Woman sues Torrance hospital, 8 doctors Infection leads to loss of arms, legs
By Larry Altman, Staff Writer
A South Bay woman who lost her arms and legs to a massive infection following a hysterectomy at Providence Little Company of Mary Medical Center in Torrance filed a malpractice lawsuit Tuesday against the hospital and eight doctors.
Annette Ramirez, 48, a wife and mother of a 6-year-old girl and 13-year-old boy, remains hospitalized following numerous surgeries to repair the damage since the Aug. 1 operation, said her attorney, Bruce Fagel, who also practiced medicine.
"She can't do anything for herself and is going to require 24-hour care," Fagel said. "She is mentally normal and can converse and talk. She is totally dependent on others and always will be."
Ramirez's physician, James Scharffenberger, 57, of Rolling Hills, did not return a message to his Torrance office. Patricia Aidem, a spokeswoman for Providence Health & Services, the Torrance hospital's parent company, declined to comment immediately.
According to the complaint filed at the Torrance courthouse, Ramirez, a director of reunions for the Alumni Association at USC, underwent elective surgery to remove a benign growth on her uterus.
Scharffenberger and another doctor, Lisa Fisher, performed laparoscopic surgery, inserting a camera and instruments into Ramirez's abdominal cavity through small incisions in the skin. One of the instruments poked a hole in her colon, Fagel said.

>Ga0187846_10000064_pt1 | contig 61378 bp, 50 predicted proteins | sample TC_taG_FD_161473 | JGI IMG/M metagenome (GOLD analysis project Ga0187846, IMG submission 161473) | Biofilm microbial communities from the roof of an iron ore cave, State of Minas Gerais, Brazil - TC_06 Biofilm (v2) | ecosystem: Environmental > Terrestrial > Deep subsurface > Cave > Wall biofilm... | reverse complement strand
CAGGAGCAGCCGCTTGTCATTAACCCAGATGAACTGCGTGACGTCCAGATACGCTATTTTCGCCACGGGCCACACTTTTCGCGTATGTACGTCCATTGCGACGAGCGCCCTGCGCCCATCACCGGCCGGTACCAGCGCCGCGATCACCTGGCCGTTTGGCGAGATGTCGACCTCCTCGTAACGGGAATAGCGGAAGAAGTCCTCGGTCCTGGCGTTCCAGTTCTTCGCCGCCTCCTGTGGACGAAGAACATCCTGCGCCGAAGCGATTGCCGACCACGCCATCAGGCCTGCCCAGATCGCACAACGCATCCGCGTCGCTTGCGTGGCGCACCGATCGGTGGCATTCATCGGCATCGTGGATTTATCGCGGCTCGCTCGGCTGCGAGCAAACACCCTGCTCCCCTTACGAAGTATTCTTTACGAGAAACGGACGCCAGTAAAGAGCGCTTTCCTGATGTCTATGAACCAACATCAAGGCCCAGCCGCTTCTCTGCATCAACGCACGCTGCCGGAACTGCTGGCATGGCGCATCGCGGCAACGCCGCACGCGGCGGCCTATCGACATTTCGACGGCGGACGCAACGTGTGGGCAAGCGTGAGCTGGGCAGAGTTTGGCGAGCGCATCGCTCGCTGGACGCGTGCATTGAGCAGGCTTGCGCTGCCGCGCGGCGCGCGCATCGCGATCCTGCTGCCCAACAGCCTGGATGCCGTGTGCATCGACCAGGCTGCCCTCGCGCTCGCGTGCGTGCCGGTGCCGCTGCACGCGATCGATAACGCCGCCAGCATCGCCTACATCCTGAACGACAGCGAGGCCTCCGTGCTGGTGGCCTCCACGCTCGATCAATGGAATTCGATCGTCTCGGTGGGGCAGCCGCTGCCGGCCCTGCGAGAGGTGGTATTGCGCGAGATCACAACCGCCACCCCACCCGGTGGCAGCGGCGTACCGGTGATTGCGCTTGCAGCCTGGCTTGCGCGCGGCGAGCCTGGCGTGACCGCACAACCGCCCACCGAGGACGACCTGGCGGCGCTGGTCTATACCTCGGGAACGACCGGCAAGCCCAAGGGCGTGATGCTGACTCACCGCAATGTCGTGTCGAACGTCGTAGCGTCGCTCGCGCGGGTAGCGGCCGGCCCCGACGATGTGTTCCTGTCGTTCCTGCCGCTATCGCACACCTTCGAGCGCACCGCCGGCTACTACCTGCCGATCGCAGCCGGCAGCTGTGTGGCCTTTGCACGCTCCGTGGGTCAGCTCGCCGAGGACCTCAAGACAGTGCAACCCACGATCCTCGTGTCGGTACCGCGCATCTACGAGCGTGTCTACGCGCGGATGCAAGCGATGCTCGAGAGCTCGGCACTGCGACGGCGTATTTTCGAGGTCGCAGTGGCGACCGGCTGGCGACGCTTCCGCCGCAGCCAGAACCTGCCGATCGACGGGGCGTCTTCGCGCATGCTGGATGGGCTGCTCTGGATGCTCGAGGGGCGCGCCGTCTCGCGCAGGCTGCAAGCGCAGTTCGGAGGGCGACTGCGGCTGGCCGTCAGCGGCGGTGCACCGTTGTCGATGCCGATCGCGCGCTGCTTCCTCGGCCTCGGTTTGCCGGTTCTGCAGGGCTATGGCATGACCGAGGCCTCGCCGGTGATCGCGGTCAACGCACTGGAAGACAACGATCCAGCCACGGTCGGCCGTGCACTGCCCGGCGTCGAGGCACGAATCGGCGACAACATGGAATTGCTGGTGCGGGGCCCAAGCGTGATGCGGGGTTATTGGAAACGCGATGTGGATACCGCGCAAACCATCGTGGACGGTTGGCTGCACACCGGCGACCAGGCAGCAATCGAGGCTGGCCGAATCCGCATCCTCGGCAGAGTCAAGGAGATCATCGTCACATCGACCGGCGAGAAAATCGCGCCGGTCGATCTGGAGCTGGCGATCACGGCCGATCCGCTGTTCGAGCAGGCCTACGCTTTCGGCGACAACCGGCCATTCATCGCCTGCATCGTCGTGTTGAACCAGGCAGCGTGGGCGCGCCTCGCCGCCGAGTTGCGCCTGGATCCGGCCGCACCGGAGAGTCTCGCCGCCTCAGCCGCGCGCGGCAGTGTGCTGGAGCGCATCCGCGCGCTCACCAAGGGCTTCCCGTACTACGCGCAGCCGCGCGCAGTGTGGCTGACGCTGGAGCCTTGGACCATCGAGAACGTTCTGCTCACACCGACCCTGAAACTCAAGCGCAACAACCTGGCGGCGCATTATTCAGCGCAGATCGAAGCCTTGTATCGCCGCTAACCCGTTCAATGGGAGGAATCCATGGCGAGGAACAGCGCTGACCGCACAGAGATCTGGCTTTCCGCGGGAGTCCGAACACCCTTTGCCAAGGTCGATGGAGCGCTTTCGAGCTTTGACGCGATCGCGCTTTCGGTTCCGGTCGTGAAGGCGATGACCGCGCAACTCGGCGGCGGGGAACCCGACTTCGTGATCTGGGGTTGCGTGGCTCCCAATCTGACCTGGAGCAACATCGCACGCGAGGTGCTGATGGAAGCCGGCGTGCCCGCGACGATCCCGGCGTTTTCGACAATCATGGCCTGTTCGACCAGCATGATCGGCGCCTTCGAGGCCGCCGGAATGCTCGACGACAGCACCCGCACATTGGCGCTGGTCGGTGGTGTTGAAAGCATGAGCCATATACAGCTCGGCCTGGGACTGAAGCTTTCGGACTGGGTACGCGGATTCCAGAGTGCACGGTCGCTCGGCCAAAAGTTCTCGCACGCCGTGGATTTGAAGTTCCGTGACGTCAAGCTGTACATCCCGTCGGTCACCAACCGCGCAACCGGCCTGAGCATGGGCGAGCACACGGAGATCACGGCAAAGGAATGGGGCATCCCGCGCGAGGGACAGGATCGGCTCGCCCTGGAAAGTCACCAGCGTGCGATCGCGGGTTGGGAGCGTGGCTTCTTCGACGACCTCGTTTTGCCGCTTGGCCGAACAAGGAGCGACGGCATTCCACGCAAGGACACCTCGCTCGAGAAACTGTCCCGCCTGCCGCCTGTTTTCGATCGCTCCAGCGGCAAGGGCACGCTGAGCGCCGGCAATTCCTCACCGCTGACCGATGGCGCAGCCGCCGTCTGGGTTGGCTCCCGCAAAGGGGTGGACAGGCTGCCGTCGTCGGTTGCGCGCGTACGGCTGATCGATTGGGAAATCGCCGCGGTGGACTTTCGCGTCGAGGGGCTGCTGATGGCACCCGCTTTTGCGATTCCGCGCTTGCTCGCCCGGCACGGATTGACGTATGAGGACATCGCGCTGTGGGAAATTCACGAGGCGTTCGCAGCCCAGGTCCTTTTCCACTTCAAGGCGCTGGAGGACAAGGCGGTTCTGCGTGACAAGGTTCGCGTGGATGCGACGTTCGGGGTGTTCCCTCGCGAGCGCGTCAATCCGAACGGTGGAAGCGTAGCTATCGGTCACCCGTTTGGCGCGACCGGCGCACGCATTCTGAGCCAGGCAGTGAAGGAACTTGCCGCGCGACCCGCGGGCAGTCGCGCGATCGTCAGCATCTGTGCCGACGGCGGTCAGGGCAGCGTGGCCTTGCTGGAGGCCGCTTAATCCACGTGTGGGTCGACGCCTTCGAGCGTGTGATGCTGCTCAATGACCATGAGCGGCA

The injury went unnoticed and doctors recorded that the procedure was "without complication," Fagel said.
During the next 40 hours, Ramirez showed signs of infection, including low blood pressure, a rapid heartbeat and low urine output.
"Dr. Scharffenberger ignored the concern of nurses who reported her abnormal vital signs, and he instead ordered pain medication and an enema, which increased the spillage of bowel contents, causing peritonitis," Fagel said.
Two days later, a CT scan discovered the perforated bowel.
Ramirez was taken back to surgery and given medication to increase her blood pressure. After several days, her skin began to turn black from gangrene. She underwent hyperbaric oxygen treatment at Long Beach Memorial Medical Center and was transferred to the Torrance Memorial Medical Center burn center, where doctors amputated portions of her arms and legs.
The lawsuit says the woman lost both legs above the ankle, her right arm above her elbow, and her left arm above the wrist.
"She knows she's lost her arms and legs. She knows she's never going to be able to take care of her young children," Fagel said. "She's never going to be able to go back to work."
The lawsuit seeks damages for negligence, loss of consortium and home services.
"Basically, what occurred here is a complication of this particular kind of surgery, which if they had recognized it and treated it right away would have been nothing. It would have been no big deal," Fagel said. "It would have been treatable and dealt with."
Scharffenberger earned his medical degree in 1981 at Georgetown University School of Medicine. The California Medical Board website shows he has a clean record with no disciplinary actions or malpractice settlements.
In addition to Ramirez, the lawsuit lists her husband and children as plaintiffs. In addition to the hospital, Scharffenberger and Fisher, the lawsuit lists other defendants as Drs. Lubna Naqi, Fikret Atamdede, Timothy McGillivray, David J. Scott, Steven Sawelson and Eric Yang.
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